From the archive:
What happens if agreement is not reached
E. IF IT IS IN THE YELLOW PAGES PRIVATIZE IT:
This was former FL Gov. Jeb Bush’s rule on reducing state costs and influence. All we would need to do this is hire one of his former assistants to head up the program in IL. Some functions that come quickly to mind are janitorial services, trucking, IT services, phone banks, corrections, Tollways, Lotto etc. Illinois State Police functions could be outsourced to county sheriff’s departments if the sub contract cost is lower.
Education credits for home schooling and private schools are another area ripe for savings in direct payroll as well as pensions and fringe benefits. Make teachers of non-academic subjects (Drivers Ed, Music, Art etc.) and non-tenured college faculty sub-contractors rather than employees. Sub-contracting is already done at the community college level why not at K-12 and at 4-year institutions?
(Argument for: the ultimate solution to high pension costs is to eliminate employees. Once an employee is fired or sub-contracted your pension costs go to zero.)
F. COST SAVING OPTIONS IF AGREEMENT NOT REACHED:
- Salary cuts, furloughs and layoffs.
- Health insurance contribution increased substantially including retirees.
- Vacations cut.
- Sick days retirement accruals eliminated completely.
- Holidays cut from 12 to 8.
- Life insurance eliminated.
- Outsourcing begins including Drivers Ed back to private sector.
- 100% of pension costs transferred to local school districts.
- Tenure law opened for revision including elimination or severe limits.
- Collective bargaining law reopened for revision.
- Open Meetings Act expanded to include public participation in all labor contracts.
- New law requiring voter approval of all contracts increasing costs more then the Cost-of Living.
- End of career (last 5 years) raises limited to cost-of-living.
- Option to pay all pension amounts over $75,000/yr with state IOU’s.
- Education funding frozen or cut.
- Allow Community Colleges to offer 4-year degrees thus lowering state costs by cutting enrollment at high cost state universities.
- Initiate change arbitrarily and let the courts decide if it’s legal (see LEGAL OPTIONS BELOW).
- Begin Constitutional Amendment process (300,000 signatures or 60% vote in House and Senate).
(Argument for: if pension costs cannot be limited then they must come out of current budgeted items. Legal changes must be made to minimize liability.)
G. REVIEW OF LEGAL OPTIONS:
Legal opinions are varied. The Chicago law firm Sidley Austin has studied the issue and are convinced in-place changes to pension rules (higher contribution rates, later retirements, etc.) can be made without abrogating the Constitutional guarantee. Their reading of the law says that employee’s pension accruals are guaranteed but only up to the day changes are implemented. From that point forward, the new rules apply.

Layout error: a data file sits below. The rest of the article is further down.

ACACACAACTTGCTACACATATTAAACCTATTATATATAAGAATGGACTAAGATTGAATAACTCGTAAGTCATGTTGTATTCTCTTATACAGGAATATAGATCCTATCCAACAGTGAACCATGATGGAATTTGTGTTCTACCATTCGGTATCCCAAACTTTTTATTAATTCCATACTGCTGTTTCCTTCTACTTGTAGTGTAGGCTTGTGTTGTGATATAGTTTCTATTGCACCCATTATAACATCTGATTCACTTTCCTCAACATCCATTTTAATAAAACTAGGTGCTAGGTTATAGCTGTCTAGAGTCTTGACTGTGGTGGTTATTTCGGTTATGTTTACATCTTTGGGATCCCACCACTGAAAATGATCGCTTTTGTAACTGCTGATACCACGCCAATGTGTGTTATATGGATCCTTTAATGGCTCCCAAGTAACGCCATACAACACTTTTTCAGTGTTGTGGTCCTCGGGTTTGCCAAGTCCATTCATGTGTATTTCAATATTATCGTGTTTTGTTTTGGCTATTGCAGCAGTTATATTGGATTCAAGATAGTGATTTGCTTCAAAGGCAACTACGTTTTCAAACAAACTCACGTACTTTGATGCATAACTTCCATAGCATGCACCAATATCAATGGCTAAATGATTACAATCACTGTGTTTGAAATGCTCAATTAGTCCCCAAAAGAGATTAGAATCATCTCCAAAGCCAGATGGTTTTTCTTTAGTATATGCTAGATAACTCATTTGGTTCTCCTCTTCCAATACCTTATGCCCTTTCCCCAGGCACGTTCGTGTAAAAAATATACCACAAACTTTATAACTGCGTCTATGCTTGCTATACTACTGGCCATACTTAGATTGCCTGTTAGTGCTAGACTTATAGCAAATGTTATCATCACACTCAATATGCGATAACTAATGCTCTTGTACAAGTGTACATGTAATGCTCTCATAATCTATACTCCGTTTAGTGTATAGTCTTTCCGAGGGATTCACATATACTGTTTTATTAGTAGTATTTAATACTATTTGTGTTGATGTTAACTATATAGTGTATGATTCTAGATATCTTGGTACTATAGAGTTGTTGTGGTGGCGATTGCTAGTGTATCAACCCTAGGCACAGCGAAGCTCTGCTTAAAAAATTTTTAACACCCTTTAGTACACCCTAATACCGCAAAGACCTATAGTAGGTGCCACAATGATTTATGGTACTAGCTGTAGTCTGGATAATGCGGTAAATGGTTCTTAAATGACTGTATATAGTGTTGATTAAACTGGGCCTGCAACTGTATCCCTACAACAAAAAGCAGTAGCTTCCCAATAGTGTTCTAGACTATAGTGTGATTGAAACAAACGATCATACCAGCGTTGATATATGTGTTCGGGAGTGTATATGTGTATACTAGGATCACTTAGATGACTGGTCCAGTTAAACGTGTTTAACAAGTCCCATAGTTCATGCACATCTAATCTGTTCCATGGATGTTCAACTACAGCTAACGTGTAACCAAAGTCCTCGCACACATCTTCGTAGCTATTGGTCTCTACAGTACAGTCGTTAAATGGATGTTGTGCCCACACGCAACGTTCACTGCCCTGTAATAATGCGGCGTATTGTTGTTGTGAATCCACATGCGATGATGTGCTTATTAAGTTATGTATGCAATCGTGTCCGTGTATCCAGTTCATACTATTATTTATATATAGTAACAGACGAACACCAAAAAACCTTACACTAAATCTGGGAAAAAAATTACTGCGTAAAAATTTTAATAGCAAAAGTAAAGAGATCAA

On the other hand Professor Amy Monahan of the University of Minnesota Law School says no, whatever the rules were in place when they were hired are guaranteed until they retire. Therefore interim changes cannot be made.
They both agree that a Constitutional Amendment can make serious changes including eliminating the guarantee and imposing draconian limits including reverting to the previous legal framework called “gratuity pensions” which were not and are not guaranteed at all. Texas and Indiana have “gratuity” pension systems.
There is also the question of changes being made against the constitutional contract guarantee if it is “to serve an important public purpose” or if the original contractual obligation “had effects that were unforeseen and unintended by the legislature”. One would think state de facto or de jure bankruptcy was “unforeseen and unintended.”
The electorate is angry and much more knowledgeable of pension abuses now than they were just a few years ago. There is no doubt in my mind that a constitutional amendment will happen sometime between now and 2015 if a reasonable limit is not established soon for taxpayer pension liabilities. We need a plan similar to this, severely limiting taxpayer liability going forward or a serious conflict will arise and it will be ugly and drawn out.
If in 1970 politicians had told us that at some time in the future pension tax payments would reach 82% of state employees pay would we have voted for the constitutional amendment? Of course not. And that 82% is what we are currently paying for – hold on – the politicians pensions in the General Assembly Retirement System.
Ironic? No, infuriating.
Just because something is legal does not mean it is not corrupt. The state pension system is corrupt and needs to be changed. If it isn’t Illinois will see an exodus unlike anything it has seen before. And it won’t be the poor people leaving either. It will be the taxpaying public.
At that point the only way to pay Illinois bills will be to tax moving vans.
Bill Zettler is a free-lance writer and consultant specializing in public sector compensation. He can be contacted at this email address.
This article originally posted on March 4th of this year.